Ramesh Poapt

7 months ago

List of write offs above rs.5 lacs should be disclosed in public by banks.reference from public should be invited to inform about the undisclosed assets of the borrowers. suitable incentives may also be considered to those, where recovery is made in part or full.

India's rating at risk from government debt levels: Moody's
Hong Kong : American credit rating agency Moody's on Wednesday retained India's outlook at 'positive' saying the country's history of double-digit inflation, high government debt levels, weak infrastructure and a complex regulatory regime have constrained its credit profile, while China featured high on the scale of leverage, or debt, risk for sovereigns in the region.
 
In its report on Asia-Pacific sovereigns, Moody's Investors Service also cautioned that a prolonged worsening in asset quality at state-run banks is the main threat to India's sovereign credit profile and suggested the government provide for higher recapitalisation of stressed banks.
 
"The main threat to the sovereign credit profile would be via a significant and prolonged worsening in asset quality at state-owned banks, beyond the recognition of bad loans currently under way, that causes contingent liabilities to crystallise on the government's balance sheet," it said.
 
"Our positive outlook on India's rating is based on our expectation of continued but gradual policy efforts to reduce the sovereign risks posed by high fiscal deficits, volatile inflation and weak bank balance sheets," it added.
 
The report also said that implementation of the Goods and Services Tax (GST) and bridging large infrastructure deficit are a difficult task before India's government.
 
Moody's, which has given for India a credit rating at 'Baa3' that is just a level above their junk category, said it would consider a rating upgrade after 12-18 months, depending on improvement in macroeconomic parameters.
 
Public sector banks (PSBs) are currently engaged in an asset quality review (AQR) following a Reserve Bank of India directive, which has led to an increase in bad loans and provisioning.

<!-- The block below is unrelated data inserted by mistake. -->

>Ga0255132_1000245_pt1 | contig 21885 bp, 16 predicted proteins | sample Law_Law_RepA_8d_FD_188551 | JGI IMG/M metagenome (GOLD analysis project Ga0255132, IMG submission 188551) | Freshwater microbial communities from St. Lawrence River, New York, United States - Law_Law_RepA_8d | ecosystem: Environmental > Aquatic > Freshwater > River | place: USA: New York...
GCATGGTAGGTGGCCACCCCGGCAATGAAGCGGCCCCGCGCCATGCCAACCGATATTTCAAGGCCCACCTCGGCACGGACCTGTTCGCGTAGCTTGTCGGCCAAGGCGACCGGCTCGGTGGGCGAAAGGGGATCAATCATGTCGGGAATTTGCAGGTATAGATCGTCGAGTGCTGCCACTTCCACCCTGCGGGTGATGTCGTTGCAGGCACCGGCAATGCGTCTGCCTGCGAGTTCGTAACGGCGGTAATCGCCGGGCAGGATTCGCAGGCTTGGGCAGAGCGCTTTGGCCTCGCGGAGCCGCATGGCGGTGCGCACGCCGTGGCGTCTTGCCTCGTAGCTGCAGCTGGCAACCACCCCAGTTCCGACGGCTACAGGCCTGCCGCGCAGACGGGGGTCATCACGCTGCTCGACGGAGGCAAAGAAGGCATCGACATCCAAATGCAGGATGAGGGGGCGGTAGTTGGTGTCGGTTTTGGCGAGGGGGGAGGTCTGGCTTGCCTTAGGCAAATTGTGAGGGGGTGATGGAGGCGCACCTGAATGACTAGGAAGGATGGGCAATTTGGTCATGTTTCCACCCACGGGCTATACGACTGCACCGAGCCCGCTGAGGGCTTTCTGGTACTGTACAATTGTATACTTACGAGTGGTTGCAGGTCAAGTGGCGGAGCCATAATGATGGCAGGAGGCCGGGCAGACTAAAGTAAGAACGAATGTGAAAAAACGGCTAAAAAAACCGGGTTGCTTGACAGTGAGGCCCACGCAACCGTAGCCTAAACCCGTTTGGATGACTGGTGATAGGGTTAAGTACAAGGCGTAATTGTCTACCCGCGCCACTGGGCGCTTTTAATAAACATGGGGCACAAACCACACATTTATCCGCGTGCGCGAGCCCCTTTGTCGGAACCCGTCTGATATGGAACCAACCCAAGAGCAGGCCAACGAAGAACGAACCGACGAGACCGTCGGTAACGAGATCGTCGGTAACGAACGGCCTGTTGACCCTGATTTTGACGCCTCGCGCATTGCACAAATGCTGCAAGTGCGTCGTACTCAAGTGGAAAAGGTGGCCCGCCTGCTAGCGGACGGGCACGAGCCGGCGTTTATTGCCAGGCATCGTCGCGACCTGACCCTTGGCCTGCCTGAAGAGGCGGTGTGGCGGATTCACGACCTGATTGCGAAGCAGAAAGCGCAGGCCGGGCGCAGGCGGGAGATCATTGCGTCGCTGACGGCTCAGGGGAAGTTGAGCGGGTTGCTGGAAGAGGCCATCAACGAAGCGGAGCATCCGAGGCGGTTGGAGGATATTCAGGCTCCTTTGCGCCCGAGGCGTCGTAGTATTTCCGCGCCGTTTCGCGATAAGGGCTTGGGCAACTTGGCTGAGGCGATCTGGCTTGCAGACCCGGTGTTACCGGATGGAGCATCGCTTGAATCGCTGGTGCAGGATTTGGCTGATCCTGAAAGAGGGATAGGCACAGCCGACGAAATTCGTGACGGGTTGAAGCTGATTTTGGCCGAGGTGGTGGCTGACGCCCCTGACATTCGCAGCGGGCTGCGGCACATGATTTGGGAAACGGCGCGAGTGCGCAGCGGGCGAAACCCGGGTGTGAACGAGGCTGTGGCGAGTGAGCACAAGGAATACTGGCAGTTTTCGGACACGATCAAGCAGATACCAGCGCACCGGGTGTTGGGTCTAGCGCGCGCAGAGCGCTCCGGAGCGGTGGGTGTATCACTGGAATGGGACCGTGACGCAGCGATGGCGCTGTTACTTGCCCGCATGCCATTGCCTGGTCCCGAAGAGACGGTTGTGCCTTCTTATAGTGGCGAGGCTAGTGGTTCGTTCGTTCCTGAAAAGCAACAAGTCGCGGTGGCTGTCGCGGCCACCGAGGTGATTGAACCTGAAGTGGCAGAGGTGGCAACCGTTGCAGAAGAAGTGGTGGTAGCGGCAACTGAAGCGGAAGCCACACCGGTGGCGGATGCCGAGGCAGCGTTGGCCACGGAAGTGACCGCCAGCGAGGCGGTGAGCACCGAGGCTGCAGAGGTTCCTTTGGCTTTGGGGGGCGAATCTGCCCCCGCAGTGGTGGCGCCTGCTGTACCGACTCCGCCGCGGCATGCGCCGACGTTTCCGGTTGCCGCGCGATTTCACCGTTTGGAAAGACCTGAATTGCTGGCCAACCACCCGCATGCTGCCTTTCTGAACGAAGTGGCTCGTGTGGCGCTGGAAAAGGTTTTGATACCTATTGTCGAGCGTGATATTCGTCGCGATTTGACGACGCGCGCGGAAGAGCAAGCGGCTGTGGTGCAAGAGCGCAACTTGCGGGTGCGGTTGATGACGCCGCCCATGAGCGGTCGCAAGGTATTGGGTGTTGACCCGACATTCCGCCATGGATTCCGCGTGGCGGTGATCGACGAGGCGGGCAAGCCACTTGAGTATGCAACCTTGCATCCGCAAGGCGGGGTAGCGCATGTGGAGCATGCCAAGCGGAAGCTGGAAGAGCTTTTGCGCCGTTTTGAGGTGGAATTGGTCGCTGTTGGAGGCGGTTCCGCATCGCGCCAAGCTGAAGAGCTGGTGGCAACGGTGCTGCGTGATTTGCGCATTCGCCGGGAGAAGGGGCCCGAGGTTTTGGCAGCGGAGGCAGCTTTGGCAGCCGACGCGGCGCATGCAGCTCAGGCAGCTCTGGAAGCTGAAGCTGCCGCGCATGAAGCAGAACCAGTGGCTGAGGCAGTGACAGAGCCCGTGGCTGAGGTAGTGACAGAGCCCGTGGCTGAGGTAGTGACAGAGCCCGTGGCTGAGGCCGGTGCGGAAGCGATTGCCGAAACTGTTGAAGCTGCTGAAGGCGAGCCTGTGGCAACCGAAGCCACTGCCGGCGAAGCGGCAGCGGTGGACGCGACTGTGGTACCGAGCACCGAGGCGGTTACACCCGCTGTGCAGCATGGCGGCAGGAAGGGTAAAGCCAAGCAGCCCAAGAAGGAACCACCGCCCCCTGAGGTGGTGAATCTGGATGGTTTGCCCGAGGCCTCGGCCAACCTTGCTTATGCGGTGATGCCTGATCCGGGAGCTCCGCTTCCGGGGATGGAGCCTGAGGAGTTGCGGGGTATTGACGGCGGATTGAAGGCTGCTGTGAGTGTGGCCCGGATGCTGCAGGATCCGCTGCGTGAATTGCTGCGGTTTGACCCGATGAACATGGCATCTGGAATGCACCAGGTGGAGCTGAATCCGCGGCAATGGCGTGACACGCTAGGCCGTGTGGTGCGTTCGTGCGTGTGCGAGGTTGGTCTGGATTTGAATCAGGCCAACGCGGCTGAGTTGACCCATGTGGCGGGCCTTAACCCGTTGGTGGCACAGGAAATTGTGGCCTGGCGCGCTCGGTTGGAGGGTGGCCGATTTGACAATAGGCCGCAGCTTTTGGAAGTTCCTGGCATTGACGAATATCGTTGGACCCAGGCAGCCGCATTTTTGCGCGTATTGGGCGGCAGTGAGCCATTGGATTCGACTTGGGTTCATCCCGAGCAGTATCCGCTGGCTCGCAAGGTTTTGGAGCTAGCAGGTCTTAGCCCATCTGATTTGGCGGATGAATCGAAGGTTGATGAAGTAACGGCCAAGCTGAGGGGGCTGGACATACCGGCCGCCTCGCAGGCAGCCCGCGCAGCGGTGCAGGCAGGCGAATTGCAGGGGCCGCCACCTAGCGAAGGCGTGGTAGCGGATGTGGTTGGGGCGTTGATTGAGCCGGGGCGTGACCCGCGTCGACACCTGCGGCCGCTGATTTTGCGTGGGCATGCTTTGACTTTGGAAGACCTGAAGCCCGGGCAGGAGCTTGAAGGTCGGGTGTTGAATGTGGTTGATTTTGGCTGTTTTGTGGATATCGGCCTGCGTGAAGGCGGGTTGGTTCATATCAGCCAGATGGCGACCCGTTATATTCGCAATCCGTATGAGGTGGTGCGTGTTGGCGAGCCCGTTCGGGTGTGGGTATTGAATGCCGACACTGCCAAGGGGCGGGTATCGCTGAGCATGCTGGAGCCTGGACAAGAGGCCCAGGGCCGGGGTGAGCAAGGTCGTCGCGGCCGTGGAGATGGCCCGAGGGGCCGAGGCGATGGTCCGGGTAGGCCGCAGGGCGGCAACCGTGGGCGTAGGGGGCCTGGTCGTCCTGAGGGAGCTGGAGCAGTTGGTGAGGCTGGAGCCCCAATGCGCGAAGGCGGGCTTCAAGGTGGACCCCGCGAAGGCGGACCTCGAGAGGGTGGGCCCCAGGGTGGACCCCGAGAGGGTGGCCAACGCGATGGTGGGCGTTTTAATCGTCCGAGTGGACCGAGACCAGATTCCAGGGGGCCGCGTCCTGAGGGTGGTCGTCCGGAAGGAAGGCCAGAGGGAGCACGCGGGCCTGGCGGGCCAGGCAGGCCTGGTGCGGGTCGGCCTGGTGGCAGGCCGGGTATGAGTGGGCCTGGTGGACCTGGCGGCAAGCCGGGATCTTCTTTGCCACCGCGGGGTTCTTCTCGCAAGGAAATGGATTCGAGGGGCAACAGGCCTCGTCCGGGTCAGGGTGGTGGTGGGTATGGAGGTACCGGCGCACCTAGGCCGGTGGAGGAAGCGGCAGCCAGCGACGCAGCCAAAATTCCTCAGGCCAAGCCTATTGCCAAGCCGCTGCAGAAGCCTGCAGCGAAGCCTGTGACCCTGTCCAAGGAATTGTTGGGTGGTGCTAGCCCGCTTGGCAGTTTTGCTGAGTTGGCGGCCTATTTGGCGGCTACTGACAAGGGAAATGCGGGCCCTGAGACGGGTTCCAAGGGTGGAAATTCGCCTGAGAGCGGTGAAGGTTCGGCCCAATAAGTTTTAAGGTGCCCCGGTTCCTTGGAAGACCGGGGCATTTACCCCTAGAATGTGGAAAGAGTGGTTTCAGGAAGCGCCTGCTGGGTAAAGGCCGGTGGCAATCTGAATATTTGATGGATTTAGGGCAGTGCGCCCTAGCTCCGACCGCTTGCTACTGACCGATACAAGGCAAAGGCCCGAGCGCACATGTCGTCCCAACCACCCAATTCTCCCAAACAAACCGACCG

Industry body Assocham said last week that the slowdown in steel, textiles, aluminium and others coupled by the ongoing AQR is likely to push banks' stressed assets to Rs.10 lakh crore-mark in the fourth quarter of 2015-16.
 
"At the end of December (2015), the total stressed assets of all the banks were at Rs.8 lakh crore which is expected to see a significant jump in the current quarter itself," said a study by the industry body.
 
It said total stressed assets of banks rose four-fold to Rs.7.40 lakh crore by the end of March 2015 from Rs.2.33 lakh crore as of March 2011.
 
Assocham noted that in nine months from April to December 2015, gross non-performing assets (NPAs), or bad loans, rose by Rs.1 lakh crore from Rs.2,98,641 crore to Rs.4,01,590 crore.
 
In percentage terms, gross NPA ratio of public sector banks shot up from 5.43 percent in March 2015 to 7.30 percent by December 2015, while mounting loans have made 11 PSBs report losses of Rs.12,867 crore in Q3 of 2015-16.
 
Noting that China, which has 'Aa3 negative' rating and whose state-owned enterprise (SOE) liabilities are particularly large, Moody's said on Wednesday that total liabilities in the SOE sector rose to more than 115 percent of GDP in 2015, from under 100 percent in 2012.
 
"Stress in China's SOE sector implies a rising probability that some liabilities will crystallize on the government balance sheet. China's climbing debt burden and sizable contingent liabilities were a key driver of our decision to place a negative outlook on the sovereign rating in March 2016," the report said.
 
"Three factors will likely determine sovereign credit trends in the region. First, the degree and nature of the build-up in leverage, and the extent of buffers that counterbalance related risks. Second, how economies respond tothe opportunities and challenges offered by China's rebalancing," it added.
 
Disclaimer: Information, facts or opinions expressed in this news article are presented as sourced from IANS and do not reflect views of Moneylife and hence Moneylife is not responsible or liable for the same. As a source and news provider, IANS is responsible for accuracy, completeness, suitability and validity of any information in this article.

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COMMENTS

Ramesh Poapt

7 months ago

Govt has directed to PSBs to find out ways to recapitalize of their own.it is a tough task for them.Recovery is equally difficult.RBI is diluting provision and reserve norms and resorting to liquidity infusion.Mergers may not solve the problem.Proposed insolvency act,refurbishing DRTs,SARFARASI Act may help to some extent.But payment banks,small banks may snatch away the business share.FII limit to 49% will play its role in due course.MoreNPAs expected by fy 2017 end.Tricky situation indeed! May be future opportunities somewhere.........!